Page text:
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A consumer who sued a debt collector over an inaccurate statement as to the amount of a settlement offer recently saw his complaint dismissed for lack of standing. In Allgire v. HOVG, LLC, the plaintiff was contacted regarding a medical debt and offered a settlement for the discounted sum of $318.00. Allgire v. HOVG, LLC, C.A. No. 1:16-cv-961, 2017 U.S. Dist. LEXIS 37739 (S.D. Ind. Mar. 16, 2017). The debt collector advised Mr. Allgire that the settlement amount represented a 25% discount off the balance owed. In reality, a 25% discount on the amount owed was $316.10, not $318.00, a difference of $1.90.
In his complaint, Mr. Allgire contended the statement misled him “by describing the discounted settlement amount to be equal to 25 percent of the total amount of the debt when the dollar amount stated was $1.90 more than 25 percent of the debt.” Allgire at *3. Allgire further contended the representation violated both 15 U.S.C. 1692e(2)(A) and e(10) which prohibit a debt collector from using any false, deceptive or misleading representation or means to collect a debt and prohibit the false representation of the character, amount or status of any debt. Problematic for Mr. Allgire, however, was his acknowledgment that he did not accept the offer to settle. The debt collector moved to dismiss asserting Allgire did not have standing to bring the claim.
In reviewing Allgire’s Article III standing, the court was quick to point out that it is possible to allege statutory violations of 15 U.S.C. 1692e without any resulting harm or risk of harm; however, in order to be actionable under the FDCPA, the representations must be material. “The court, therefore, concluded that “bare allegations of the types of violations alleged by the Plaintiff do not entail a degree of risk sufficient to establish a concrete injury.“ Id. at * 9.
The court was equally dismissive of the consumer’s assertion that he was confronted with the threat of concrete harm and specifically, that he “had no reason to believe that the settlement offer given was valid or would be honored by the Defendant.” As the plaintiff acknowledged that he did not pay the settlement amount, the court noted that such harm was, at best, conjectural and hypothetical and not sufficient to establish an actual injury in fact.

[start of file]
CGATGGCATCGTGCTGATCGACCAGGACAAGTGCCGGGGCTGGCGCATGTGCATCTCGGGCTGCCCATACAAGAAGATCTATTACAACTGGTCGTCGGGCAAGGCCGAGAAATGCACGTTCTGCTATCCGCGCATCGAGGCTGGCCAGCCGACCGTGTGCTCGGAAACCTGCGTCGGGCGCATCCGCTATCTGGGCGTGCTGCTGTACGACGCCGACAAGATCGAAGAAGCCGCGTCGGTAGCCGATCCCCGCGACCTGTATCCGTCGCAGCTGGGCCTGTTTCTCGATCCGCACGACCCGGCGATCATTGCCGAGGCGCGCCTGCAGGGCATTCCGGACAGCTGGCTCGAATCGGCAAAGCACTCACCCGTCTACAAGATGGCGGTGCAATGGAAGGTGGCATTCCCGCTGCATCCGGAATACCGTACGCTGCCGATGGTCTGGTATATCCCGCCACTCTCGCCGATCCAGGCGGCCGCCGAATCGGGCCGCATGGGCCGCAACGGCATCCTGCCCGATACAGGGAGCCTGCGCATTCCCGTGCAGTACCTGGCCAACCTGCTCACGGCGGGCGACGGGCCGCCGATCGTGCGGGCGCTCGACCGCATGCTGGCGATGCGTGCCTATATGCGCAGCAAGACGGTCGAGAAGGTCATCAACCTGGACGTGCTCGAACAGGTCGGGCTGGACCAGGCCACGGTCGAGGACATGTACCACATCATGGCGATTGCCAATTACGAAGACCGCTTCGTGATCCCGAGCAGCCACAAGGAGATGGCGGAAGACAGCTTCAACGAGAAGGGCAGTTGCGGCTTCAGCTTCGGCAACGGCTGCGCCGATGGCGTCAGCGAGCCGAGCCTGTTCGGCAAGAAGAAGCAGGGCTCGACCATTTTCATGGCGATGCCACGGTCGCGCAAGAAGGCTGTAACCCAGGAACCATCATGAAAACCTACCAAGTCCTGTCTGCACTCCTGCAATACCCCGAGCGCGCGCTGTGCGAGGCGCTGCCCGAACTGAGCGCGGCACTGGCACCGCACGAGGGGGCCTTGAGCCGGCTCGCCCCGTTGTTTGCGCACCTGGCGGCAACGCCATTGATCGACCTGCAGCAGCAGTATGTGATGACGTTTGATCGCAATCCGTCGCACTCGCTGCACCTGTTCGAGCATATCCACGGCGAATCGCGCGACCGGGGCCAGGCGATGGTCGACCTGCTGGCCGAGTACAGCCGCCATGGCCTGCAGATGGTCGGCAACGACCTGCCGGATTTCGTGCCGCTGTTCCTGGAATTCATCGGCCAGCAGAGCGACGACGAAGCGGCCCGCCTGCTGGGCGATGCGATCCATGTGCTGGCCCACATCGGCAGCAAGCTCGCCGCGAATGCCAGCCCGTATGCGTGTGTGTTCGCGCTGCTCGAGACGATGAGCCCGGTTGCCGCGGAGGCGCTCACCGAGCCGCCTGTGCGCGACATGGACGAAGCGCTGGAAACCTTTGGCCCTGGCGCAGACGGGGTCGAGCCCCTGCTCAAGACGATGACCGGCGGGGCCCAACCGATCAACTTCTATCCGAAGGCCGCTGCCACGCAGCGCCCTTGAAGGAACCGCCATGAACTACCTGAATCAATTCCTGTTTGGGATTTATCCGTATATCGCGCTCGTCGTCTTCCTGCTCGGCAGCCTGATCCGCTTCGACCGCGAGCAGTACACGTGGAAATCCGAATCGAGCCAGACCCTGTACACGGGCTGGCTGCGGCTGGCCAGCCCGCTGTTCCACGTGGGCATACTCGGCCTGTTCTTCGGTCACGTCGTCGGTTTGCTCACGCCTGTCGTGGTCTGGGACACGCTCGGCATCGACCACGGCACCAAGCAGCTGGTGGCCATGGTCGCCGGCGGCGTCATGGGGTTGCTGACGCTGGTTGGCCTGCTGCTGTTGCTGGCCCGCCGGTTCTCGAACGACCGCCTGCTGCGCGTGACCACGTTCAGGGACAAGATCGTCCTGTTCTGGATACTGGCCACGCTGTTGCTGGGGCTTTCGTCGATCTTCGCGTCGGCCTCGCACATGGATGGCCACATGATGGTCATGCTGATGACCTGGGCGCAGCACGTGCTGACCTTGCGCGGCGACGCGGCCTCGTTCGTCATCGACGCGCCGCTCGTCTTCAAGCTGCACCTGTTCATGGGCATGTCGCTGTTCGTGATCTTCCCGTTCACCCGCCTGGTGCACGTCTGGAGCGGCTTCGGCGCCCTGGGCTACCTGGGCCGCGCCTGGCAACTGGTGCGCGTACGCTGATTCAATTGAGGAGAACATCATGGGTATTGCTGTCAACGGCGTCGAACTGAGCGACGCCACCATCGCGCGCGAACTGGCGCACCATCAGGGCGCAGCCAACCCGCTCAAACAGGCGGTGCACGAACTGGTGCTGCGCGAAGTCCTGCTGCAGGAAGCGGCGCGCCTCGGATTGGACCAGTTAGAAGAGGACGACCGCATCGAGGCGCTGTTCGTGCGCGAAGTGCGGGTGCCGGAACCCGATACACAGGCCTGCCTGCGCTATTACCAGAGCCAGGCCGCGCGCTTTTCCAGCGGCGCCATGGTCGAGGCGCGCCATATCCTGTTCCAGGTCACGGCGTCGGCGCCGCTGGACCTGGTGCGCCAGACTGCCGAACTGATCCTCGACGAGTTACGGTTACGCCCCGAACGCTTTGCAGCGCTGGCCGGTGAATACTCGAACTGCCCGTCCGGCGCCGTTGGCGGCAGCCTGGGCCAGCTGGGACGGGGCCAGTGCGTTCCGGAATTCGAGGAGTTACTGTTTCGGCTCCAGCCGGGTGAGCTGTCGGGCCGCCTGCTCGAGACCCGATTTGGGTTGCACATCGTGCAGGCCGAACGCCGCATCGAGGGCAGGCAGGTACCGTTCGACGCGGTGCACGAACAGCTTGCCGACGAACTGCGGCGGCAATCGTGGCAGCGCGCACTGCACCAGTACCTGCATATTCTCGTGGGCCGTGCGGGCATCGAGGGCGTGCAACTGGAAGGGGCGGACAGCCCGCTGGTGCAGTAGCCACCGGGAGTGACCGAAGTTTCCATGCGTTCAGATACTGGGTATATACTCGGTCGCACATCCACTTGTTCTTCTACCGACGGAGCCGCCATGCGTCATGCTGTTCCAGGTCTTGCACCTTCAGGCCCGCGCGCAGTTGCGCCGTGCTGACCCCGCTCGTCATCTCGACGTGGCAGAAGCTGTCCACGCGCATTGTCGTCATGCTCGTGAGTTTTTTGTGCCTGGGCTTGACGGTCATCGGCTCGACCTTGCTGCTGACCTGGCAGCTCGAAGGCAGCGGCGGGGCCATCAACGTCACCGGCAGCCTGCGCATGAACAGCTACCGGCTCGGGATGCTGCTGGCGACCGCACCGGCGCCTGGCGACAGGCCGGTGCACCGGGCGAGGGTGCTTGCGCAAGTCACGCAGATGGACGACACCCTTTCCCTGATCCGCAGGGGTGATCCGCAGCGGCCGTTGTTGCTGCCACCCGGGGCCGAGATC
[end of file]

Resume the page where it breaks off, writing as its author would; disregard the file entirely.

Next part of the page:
The case continues a trend of good news for the ARM industry as courts continue to use standing as a basis to dismiss hyper-technical violations of the FDCPA and other consumer protection statutes.
Caren Enloe leads Smith Debnam’ s consumer financial services litigation and compliance group. In her practice, she defends consumer financial service providers and members of the collection industry in state and federal court, as well as in regulatory matters involving a variety of consumer protection laws. Caren also advises fintech companies, law firms, and collection agencies regarding an array of consumer finance issues. An active writer and speaker, Caren currently serves as chair of the Debt Collection Practices and Bankruptcy subcommittee for the American Bar Association’s Consumer Financial Services Committee. She is also a member of the Defense Bar for the National Creditors Bar Association, the North Carolina State Chair for ACA International’s Member Attorney Program and a member of the Bank Counsel Committee of the North Carolina Bankers Association. Most recently, she was elected to the Governing Committee for the Conference on Consumer Finance Law. In 2018, Caren was named one of the “20 Most Powerful Women in Collections” by Collection Advisor, a national trade publication. Caren oversees a blog titled: Consumer Financial Services Litigation and Compliance dedicated to consumer financial services and has been published in a number of publications including the Journal of Taxation and Regulation of Financial Institutions, California State Bar Business Law News, Banking and Financial Services Policy Report and Carolina Banker. ...LEARN MORE